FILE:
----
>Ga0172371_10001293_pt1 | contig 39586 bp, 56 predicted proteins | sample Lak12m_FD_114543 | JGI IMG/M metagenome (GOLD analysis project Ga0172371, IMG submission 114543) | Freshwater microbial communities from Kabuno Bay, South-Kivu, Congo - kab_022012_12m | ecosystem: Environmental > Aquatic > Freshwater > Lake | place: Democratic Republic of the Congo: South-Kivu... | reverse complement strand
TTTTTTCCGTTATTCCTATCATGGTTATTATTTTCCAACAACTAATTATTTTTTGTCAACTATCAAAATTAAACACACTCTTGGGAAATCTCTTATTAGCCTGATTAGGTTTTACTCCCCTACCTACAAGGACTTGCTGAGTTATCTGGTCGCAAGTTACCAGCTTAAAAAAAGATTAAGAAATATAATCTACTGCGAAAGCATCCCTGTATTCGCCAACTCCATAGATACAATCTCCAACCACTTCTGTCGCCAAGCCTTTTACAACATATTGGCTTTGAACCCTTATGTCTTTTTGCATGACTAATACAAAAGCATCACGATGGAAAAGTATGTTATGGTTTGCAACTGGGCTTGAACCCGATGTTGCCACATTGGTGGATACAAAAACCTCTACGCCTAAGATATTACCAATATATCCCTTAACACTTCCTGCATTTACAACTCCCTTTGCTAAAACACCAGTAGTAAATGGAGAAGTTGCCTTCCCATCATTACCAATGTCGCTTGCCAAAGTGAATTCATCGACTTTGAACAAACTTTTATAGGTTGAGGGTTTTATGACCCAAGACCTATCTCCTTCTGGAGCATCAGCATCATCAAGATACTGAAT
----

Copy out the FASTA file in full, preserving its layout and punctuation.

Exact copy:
>Ga0172371_10001293_pt1 | contig 39586 bp, 56 predicted proteins | sample Lak12m_FD_114543 | JGI IMG/M metagenome (GOLD analysis project Ga0172371, IMG submission 114543) | Freshwater microbial communities from Kabuno Bay, South-Kivu, Congo - kab_022012_12m | ecosystem: Environmental > Aquatic > Freshwater > Lake | place: Democratic Republic of the Congo: South-Kivu... | reverse complement strand
TTTTTTCCGTTATTCCTATCATGGTTATTATTTTCCAACAACTAATTATTTTTTGTCAACTATCAAAATTAAACACACTCTTGGGAAATCTCTTATTAGCCTGATTAGGTTTTACTCCCCTACCTACAAGGACTTGCTGAGTTATCTGGTCGCAAGTTACCAGCTTAAAAAAAGATTAAGAAATATAATCTACTGCGAAAGCATCCCTGTATTCGCCAACTCCATAGATACAATCTCCAACCACTTCTGTCGCCAAGCCTTTTACAACATATTGGCTTTGAACCCTTATGTCTTTTTGCATGACTAATACAAAAGCATCACGATGGAAAAGTATGTTATGGTTTGCAACTGGGCTTGAACCCGATGTTGCCACATTGGTGGATACAAAAACCTCTACGCCTAAGATATTACCAATATATCCCTTAACACTTCCTGCATTTACAACTCCCTTTGCTAAAACACCAGTAGTAAATGGAGAAGTTGCCTTCCCATCATTACCAATGTCGCTTGCCAAAGTGAATTCATCGACTTTGAACAAACTTTTATAGGTTGAGGGTTTTATGACCCAAGACCTATCTCCTTCTGGAGCATCAGCATCATCAAGATACTGAAT